RE: testability definition

On Sun, 8 Sep 2002, Kirill Gavrylyuk wrote:

> Alex, I found your statement interesting:
> > I do not need to prove that the process can be built. I need to apply
> > an existing process to an existing implementation or document. I do
> > not care if a spec is testable in some abstract way.
> which I read that you don't care whether the spec is testable or not,
> you care whether the particular implementation is testable.

I care whether the spec specifies testable implementations (among
other things). I cannot comment on the above until you provide
definitions of spec (done below) and implementation (missing?)

> Those 2 are a bit different notions.  The spec is testable when:

> - you can check all the requirements stated in it

I do not know what "check" means anymore. Do you mean "find/isolate"?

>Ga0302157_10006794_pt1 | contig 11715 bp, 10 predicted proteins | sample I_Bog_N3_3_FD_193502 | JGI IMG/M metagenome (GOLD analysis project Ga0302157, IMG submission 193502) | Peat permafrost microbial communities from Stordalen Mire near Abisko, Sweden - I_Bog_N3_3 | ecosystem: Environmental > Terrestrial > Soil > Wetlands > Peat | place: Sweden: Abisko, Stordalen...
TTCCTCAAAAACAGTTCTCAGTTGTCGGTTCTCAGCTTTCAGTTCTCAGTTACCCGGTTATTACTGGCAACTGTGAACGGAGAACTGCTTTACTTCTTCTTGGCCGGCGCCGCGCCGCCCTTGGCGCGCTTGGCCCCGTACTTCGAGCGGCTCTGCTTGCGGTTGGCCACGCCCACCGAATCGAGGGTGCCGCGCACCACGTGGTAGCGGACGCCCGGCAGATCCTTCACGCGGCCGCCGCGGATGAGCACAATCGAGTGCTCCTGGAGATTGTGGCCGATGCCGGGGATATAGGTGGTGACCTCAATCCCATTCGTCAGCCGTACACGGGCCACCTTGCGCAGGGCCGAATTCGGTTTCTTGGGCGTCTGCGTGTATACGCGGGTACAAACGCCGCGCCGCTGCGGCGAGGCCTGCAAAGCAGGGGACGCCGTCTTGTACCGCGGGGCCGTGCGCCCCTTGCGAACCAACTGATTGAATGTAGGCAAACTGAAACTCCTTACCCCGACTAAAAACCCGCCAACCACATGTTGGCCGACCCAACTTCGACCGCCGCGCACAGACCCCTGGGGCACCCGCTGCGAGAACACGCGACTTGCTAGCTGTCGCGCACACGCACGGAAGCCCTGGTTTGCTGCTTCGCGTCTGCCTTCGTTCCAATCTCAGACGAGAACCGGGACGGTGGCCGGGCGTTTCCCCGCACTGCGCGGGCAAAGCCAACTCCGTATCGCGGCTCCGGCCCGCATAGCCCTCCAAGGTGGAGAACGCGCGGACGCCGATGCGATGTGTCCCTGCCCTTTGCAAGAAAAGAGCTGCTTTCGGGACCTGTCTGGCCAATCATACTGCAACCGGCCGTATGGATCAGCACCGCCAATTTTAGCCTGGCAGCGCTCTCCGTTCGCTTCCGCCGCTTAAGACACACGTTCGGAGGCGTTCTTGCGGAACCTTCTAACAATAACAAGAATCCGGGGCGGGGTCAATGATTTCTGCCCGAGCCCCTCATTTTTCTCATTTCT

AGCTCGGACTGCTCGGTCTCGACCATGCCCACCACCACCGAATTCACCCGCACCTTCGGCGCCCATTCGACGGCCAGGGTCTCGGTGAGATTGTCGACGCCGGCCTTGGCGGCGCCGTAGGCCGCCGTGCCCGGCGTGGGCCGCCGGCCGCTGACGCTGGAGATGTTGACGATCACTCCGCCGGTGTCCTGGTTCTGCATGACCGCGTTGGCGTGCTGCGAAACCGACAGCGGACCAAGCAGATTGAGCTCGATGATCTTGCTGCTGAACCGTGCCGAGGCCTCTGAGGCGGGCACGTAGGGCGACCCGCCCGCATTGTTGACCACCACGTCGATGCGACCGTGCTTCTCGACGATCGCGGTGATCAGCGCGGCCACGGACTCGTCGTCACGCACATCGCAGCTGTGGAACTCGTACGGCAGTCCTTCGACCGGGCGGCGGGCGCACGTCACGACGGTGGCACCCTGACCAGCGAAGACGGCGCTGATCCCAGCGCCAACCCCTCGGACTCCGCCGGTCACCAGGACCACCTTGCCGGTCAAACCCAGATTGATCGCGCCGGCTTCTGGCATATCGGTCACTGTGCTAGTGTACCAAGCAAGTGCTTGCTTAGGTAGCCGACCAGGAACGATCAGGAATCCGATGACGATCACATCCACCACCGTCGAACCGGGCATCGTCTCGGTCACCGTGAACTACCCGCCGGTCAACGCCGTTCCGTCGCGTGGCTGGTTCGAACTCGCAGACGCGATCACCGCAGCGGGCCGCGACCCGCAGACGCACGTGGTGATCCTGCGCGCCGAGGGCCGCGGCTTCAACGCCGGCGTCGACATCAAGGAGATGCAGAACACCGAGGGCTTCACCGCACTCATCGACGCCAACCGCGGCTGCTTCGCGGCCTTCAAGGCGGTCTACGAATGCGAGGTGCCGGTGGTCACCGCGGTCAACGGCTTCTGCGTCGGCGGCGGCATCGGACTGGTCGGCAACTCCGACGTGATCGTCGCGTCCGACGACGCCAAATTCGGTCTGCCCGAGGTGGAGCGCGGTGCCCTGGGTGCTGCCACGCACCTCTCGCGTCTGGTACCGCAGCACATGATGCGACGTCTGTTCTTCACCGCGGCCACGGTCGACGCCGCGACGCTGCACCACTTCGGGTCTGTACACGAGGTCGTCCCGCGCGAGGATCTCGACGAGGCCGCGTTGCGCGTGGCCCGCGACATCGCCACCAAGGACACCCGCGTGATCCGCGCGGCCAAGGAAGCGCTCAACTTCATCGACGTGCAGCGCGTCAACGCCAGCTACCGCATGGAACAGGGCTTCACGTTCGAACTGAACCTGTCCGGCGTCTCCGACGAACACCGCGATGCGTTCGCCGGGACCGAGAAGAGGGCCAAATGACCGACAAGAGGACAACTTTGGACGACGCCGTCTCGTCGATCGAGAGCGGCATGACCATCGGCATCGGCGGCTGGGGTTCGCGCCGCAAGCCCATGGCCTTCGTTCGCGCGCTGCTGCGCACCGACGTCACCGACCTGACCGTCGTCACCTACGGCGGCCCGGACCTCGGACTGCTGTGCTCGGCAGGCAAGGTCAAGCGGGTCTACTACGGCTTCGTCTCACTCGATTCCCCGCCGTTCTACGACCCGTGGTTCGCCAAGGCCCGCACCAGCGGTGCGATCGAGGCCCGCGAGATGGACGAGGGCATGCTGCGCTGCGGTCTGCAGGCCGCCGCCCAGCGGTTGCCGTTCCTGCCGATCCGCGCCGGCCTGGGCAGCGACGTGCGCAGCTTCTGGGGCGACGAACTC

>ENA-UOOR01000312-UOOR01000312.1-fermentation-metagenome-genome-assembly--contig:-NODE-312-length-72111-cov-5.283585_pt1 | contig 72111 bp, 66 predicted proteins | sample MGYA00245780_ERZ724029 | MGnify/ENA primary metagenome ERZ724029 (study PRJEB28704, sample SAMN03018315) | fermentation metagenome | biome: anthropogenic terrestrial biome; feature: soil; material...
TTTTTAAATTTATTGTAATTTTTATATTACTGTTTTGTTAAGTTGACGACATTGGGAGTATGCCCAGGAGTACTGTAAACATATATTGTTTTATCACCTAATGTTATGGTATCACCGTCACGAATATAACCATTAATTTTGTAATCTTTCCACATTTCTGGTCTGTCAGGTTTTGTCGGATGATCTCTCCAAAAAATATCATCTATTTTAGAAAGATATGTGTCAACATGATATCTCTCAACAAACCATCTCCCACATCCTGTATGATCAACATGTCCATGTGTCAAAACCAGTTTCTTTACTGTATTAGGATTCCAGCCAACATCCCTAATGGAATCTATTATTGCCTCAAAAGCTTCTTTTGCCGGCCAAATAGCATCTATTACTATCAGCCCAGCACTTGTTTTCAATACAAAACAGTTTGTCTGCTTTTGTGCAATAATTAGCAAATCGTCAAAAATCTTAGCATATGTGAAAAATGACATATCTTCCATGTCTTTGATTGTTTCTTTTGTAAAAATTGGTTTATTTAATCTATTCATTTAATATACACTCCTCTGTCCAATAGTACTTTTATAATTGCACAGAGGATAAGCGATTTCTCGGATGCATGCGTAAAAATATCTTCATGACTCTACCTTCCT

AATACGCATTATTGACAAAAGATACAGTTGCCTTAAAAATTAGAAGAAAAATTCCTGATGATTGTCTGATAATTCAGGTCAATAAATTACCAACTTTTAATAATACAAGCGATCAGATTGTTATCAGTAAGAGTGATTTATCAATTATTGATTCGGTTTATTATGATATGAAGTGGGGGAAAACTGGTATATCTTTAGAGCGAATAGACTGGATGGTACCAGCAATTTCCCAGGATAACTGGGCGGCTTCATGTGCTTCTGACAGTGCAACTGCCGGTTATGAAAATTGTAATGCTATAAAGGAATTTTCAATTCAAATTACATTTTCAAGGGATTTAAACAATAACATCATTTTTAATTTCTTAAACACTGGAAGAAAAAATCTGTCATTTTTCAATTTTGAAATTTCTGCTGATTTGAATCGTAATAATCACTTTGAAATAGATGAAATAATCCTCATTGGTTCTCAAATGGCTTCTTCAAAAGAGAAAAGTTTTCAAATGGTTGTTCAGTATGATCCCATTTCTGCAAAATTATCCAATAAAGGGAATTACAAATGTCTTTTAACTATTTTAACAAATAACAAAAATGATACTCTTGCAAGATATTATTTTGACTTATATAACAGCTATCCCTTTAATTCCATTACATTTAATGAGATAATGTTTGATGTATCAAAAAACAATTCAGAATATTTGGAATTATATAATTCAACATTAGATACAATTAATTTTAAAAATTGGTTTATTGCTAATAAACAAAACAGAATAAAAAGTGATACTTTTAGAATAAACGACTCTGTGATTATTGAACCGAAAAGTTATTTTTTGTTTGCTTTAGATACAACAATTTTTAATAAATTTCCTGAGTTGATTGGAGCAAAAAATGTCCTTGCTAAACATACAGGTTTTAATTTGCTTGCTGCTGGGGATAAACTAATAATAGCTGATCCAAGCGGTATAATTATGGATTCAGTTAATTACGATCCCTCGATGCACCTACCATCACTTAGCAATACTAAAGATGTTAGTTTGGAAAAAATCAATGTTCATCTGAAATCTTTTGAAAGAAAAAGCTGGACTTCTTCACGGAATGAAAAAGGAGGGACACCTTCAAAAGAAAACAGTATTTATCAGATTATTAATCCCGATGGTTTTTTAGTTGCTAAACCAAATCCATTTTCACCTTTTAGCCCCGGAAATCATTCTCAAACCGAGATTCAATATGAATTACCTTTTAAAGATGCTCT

Note that the current definition of testability, that you said you
have no problems with, says "check that a requirement has been met". I
do not think you can perform that kind of check without an
implementation because it is the implementation that meets the
requirement, not the spec itself. So something does not add up here.

> - the requirements are unambiguous

OK, though you would need to define that adjective too.

> - the behavior for every possible input is addressed.

OK. Though I am unsure how this is related to testability. If behavior
for some input is not defined, you can still test with other inputs.
This smells more like a "complete coverage" requirement to me.

> One can build testable and not testable implementation for a testable
> spec. A testable implementation does not mean the spec is testable
> either.

What's your definition of a testable implementation? Without it, I am
not sure I understand the distinction you are making.



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Received on Monday, 9 September 2002 01:24:33 UTC